Modi’s emphasis on eradication of social crimes and empowerment of women was an important element of his speech. For a prime minister to speak with such candour on subjects that remain taboo in political discourse at least in South Asia was a good beginning. India has been humiliated by a series of high-profile cases of rape and the government and society have been indifferent in dealing with the crime. His advice to parents to keep their sons on the right track and not focus on girls alone had a mixed reaction. Critics were quick to point that it would have been better if he had also advised the parliamentarians and members of his party to stop discriminating against women.

Modi chose Independence Day speech to talk of “dirt and toilets”, because as he rightly said that coming from a poor family he knows what absence of these facilities means to ordinary folks. Would one imagine any of our leaders ever giving a thought to such problems of the poor?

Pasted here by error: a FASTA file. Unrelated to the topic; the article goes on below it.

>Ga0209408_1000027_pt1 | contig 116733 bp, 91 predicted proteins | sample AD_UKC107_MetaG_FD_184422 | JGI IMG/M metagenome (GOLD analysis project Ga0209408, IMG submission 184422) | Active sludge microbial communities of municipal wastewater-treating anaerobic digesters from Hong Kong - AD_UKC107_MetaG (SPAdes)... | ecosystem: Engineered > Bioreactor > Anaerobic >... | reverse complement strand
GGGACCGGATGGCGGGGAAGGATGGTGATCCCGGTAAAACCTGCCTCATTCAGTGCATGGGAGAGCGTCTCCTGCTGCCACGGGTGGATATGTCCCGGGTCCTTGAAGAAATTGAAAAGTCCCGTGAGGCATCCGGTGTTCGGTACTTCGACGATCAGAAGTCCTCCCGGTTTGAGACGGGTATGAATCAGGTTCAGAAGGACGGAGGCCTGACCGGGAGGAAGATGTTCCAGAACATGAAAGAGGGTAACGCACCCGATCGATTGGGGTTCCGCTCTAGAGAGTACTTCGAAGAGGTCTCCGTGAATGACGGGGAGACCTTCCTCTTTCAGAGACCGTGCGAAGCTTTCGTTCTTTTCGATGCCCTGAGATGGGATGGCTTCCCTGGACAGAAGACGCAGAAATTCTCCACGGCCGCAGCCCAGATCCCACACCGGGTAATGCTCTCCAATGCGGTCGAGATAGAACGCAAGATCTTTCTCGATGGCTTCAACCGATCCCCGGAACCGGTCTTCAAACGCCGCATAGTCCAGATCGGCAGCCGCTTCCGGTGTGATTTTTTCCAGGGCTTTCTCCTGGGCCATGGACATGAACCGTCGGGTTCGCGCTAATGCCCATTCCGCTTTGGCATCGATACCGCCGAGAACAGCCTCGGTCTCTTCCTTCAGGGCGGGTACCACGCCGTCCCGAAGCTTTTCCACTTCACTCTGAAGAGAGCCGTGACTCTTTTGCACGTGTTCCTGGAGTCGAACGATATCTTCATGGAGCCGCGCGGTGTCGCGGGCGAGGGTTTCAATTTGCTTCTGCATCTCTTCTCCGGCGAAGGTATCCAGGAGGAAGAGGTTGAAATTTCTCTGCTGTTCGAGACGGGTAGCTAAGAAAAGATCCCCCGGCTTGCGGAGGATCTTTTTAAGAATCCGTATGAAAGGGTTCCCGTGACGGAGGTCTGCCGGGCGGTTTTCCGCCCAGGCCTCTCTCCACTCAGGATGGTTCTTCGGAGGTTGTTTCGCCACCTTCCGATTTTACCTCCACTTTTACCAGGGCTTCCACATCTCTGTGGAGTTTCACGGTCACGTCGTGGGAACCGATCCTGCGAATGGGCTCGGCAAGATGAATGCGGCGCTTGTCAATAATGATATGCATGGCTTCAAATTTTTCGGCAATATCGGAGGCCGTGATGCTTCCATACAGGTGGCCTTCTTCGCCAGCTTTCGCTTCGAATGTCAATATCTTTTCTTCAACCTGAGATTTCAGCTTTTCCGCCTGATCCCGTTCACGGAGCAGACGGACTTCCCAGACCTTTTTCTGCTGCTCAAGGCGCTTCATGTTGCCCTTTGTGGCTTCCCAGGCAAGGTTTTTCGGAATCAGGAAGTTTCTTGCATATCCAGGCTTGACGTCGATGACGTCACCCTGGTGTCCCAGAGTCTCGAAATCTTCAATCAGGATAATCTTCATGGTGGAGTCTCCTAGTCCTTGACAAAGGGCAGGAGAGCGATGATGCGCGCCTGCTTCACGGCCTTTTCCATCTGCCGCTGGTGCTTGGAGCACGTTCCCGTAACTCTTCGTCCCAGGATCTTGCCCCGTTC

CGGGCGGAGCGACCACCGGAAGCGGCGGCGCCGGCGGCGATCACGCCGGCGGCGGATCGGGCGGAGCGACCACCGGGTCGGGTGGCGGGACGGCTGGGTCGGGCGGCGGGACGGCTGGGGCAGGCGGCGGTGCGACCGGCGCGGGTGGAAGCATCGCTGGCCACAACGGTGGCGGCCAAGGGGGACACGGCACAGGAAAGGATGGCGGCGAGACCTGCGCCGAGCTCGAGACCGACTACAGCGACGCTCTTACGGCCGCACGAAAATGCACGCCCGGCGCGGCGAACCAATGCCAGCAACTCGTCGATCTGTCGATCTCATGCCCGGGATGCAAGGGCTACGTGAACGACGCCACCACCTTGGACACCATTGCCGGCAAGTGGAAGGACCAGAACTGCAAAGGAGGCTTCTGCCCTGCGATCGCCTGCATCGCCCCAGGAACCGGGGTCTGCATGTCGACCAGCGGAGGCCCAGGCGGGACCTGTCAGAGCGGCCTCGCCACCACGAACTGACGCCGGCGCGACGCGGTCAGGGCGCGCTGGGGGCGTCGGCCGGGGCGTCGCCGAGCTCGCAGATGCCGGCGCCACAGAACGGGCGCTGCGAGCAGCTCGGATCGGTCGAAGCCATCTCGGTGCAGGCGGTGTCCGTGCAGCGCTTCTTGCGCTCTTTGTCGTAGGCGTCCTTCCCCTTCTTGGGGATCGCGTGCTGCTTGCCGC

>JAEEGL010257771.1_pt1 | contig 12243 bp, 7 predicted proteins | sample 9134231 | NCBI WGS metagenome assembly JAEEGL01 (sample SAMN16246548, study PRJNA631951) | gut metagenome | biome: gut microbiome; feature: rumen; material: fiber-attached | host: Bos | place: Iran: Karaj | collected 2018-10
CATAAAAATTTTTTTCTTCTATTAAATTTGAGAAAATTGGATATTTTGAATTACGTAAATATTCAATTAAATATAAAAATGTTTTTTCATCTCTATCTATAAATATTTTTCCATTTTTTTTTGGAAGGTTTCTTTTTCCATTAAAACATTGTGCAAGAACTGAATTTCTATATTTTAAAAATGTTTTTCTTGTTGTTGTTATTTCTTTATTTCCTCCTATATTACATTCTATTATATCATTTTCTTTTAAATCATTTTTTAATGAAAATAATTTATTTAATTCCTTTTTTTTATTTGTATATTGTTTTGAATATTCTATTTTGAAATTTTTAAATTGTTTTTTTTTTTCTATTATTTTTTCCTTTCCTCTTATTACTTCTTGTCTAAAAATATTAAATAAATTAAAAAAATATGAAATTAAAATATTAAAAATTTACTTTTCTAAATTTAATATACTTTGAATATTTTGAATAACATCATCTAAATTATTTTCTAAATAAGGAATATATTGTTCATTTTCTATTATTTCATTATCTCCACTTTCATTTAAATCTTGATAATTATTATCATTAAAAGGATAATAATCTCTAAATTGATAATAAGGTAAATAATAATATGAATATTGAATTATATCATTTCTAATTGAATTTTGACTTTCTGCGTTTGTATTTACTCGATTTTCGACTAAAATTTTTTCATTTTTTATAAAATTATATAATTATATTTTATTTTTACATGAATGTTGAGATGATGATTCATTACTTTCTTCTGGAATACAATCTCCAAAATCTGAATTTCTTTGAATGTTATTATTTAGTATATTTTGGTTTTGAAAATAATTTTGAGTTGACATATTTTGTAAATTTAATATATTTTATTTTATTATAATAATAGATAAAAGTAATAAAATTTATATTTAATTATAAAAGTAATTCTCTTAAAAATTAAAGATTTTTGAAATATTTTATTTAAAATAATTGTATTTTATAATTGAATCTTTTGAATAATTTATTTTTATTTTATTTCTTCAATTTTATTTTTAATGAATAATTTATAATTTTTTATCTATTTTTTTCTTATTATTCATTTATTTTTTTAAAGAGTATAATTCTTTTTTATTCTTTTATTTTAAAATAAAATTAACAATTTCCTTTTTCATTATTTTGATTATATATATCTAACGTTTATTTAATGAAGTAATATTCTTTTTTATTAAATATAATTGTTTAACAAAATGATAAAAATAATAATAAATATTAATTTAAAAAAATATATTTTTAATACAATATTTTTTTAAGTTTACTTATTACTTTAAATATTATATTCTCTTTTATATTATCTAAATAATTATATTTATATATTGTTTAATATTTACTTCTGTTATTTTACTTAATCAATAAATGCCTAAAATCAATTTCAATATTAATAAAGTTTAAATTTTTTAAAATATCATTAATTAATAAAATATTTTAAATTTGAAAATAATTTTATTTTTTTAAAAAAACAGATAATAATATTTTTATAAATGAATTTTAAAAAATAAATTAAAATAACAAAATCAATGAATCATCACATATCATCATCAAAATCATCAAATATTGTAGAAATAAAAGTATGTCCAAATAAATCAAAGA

It is a tribute to India’s democracy that a person of such humble background reached the top. In Pakistan, such a thing may happen in the armed forces but is rare in politics. And even if people of modest background reach the top, it is more of an exception than norm. This also reflects the growing difference in the political development of the two countries. As Pakistan’s political parties are run by a few families — Bhuttos, Sharifs, Chaudhrys — it is all about parentage and patronage. As a consequence, it is extremely difficult for a person of lower social strata to aspire for high positions. Moreover, political leaders promoting dynastic politics can never be inclusive. For Modi, India’s interests are paramount. In contrast, most of our leaders give family interests precedence. Apart from Z A Bhutto, no other Pakistani leader has been able to galvanise the nation or able to develop a consensus.

Having won a huge mandate and risen from the lowest rung of society Modi is self-assured and confident. In contrast, most of our top leadership even if they belong to the elite class and command comfortable majority are confused, lost and in despair.